It is estimated that the share of the home market for cotton yarn, in terms of weight, supplied by foreign imports in 1976 was 25 per cent., and for cotton cloth, in terms of area, it was 62 per cent. The comparable figures for 1959 were 4 per cent. and 31 per cent. respectively. With permission, I will include figures for intervening years in the Official Report.
Does not this show a serious decline in the Lancashire cotton industry? Is there any hope that the industry will eventually survive? If there is such hope, in which direction must it look for help?
We believe that through the Multifibre Arrangement we have already brought more help than ever before to the textile industry. We are taking a tough bargaining stance in the renegotiation of the arrangement in Geneva, particularly over cumulative disruption and the downward adjustment of growth rates, which are the two key problems for the textile industry. If we can succeed here—and we intend to try—the textile industry will be in a stronger position than ever before.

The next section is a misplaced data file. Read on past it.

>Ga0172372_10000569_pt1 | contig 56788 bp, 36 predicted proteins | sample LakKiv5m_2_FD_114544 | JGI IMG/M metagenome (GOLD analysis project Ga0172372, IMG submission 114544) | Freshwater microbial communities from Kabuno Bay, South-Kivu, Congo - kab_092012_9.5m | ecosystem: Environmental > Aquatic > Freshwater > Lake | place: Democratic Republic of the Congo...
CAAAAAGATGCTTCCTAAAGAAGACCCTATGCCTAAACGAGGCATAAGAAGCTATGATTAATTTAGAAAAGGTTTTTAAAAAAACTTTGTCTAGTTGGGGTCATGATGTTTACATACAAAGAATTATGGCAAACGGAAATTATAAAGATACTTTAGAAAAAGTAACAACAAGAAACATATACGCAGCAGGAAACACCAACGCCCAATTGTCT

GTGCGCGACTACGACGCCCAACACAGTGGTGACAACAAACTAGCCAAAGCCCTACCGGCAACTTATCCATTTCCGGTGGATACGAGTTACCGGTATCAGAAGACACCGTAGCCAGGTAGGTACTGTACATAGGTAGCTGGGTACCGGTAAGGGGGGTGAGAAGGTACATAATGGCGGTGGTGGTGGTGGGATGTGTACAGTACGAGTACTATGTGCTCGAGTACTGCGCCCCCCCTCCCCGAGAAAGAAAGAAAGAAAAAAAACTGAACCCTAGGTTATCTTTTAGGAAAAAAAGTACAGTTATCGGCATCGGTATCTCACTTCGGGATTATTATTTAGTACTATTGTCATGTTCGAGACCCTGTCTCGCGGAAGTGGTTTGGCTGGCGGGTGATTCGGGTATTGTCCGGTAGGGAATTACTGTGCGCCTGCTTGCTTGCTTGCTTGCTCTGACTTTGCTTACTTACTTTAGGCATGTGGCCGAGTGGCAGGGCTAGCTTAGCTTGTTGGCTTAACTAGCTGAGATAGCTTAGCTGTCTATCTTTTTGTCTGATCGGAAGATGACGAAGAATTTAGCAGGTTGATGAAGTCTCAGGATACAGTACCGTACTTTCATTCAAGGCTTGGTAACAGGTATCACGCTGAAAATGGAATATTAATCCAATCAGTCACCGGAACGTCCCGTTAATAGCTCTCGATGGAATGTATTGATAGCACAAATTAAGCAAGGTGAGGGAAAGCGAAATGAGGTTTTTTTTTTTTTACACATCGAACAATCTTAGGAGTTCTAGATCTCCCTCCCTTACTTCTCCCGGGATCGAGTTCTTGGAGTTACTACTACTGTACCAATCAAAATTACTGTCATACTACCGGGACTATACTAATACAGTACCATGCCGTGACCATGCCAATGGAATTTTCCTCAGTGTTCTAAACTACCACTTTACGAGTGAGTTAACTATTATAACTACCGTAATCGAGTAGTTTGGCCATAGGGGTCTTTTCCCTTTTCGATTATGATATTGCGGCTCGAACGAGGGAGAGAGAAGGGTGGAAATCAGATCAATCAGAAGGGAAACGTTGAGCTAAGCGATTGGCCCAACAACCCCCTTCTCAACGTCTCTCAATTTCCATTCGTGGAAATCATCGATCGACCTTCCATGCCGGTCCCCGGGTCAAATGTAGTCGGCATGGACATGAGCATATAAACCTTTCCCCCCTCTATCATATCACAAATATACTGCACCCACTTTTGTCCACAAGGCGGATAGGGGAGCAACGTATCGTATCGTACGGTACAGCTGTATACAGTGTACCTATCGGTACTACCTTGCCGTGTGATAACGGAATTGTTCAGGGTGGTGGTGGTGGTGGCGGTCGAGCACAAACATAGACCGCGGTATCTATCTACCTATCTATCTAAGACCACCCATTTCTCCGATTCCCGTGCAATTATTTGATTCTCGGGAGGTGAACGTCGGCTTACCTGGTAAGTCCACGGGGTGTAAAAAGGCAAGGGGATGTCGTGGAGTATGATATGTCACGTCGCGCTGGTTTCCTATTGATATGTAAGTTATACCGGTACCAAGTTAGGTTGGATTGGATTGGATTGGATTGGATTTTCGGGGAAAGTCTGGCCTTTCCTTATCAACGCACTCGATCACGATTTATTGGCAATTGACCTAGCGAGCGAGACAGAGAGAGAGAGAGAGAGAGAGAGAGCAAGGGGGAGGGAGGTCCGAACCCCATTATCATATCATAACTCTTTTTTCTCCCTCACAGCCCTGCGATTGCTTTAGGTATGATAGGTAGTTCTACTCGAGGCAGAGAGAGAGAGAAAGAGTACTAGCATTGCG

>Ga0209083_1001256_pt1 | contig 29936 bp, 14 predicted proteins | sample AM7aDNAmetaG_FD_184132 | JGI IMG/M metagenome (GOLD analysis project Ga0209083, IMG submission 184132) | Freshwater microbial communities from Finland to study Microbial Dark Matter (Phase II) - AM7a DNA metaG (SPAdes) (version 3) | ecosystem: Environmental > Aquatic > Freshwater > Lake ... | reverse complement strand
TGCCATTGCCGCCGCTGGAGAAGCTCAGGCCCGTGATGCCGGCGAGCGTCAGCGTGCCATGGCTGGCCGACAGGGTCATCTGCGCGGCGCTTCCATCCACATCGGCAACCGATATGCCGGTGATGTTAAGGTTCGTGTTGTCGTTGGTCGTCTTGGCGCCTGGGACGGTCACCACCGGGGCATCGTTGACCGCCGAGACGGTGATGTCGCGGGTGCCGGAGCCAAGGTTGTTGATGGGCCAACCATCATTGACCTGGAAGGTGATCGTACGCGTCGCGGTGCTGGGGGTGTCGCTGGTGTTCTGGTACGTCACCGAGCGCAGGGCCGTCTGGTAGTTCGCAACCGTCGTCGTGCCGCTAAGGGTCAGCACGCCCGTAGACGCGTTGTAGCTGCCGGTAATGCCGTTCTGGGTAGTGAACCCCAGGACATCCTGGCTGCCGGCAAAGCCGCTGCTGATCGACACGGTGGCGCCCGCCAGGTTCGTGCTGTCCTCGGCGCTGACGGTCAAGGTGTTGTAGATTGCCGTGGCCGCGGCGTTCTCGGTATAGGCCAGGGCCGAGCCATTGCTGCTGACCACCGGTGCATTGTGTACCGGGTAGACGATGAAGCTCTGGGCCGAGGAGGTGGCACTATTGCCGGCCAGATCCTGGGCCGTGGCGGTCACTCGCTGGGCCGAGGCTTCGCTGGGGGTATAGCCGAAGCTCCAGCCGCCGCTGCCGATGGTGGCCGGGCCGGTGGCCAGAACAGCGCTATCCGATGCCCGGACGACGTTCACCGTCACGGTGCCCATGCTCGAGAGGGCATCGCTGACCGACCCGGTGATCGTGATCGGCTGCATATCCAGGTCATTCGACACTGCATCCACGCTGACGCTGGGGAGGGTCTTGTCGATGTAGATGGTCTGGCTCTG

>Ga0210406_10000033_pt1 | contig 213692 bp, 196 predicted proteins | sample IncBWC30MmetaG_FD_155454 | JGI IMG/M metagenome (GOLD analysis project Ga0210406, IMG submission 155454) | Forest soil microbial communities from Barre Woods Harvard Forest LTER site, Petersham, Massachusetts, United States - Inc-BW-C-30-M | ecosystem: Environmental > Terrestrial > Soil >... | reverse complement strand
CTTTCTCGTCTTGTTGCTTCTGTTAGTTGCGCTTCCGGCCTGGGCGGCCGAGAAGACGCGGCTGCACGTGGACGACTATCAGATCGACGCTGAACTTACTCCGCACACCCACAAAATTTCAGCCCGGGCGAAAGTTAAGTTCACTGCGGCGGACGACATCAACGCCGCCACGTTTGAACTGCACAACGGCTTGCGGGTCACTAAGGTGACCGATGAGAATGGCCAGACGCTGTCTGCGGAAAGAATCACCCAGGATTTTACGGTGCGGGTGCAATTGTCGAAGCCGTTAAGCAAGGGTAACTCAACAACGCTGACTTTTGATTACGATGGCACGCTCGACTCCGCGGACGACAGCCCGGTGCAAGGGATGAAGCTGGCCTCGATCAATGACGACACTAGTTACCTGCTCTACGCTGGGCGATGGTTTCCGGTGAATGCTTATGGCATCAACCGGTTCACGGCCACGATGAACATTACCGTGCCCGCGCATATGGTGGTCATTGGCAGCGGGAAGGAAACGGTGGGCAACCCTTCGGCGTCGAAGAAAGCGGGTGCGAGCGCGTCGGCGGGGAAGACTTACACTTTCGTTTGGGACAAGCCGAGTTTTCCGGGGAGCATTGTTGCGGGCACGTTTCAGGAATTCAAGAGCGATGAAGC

The import level of cotton yarn from India is about 20 per cent. I might add that it is exceeded by imports of cotton yarn from the EEC, which are 22 per cent. It is not, therefore, the largest supplier. I am glad to take this opportunity to announce that with regard to Indian hand-loom textiles, exports of which to the United Kingdom enormously increased in 1976, we have, in collaboration with the EEC, managed to secure a substantial cut-back in trade. In the case of woven shirts, which reached a level of 7·6 million pieces in 1976, we are today announcing a cut-back to 5·45 million for 1977. For women's shirts and blouses, which reached a level of 11 million in 1976, we are announcing today a cut-back to 7·4 million pieces. This is a substantial cut-back and I am sure that the House will be pleased to hear of it.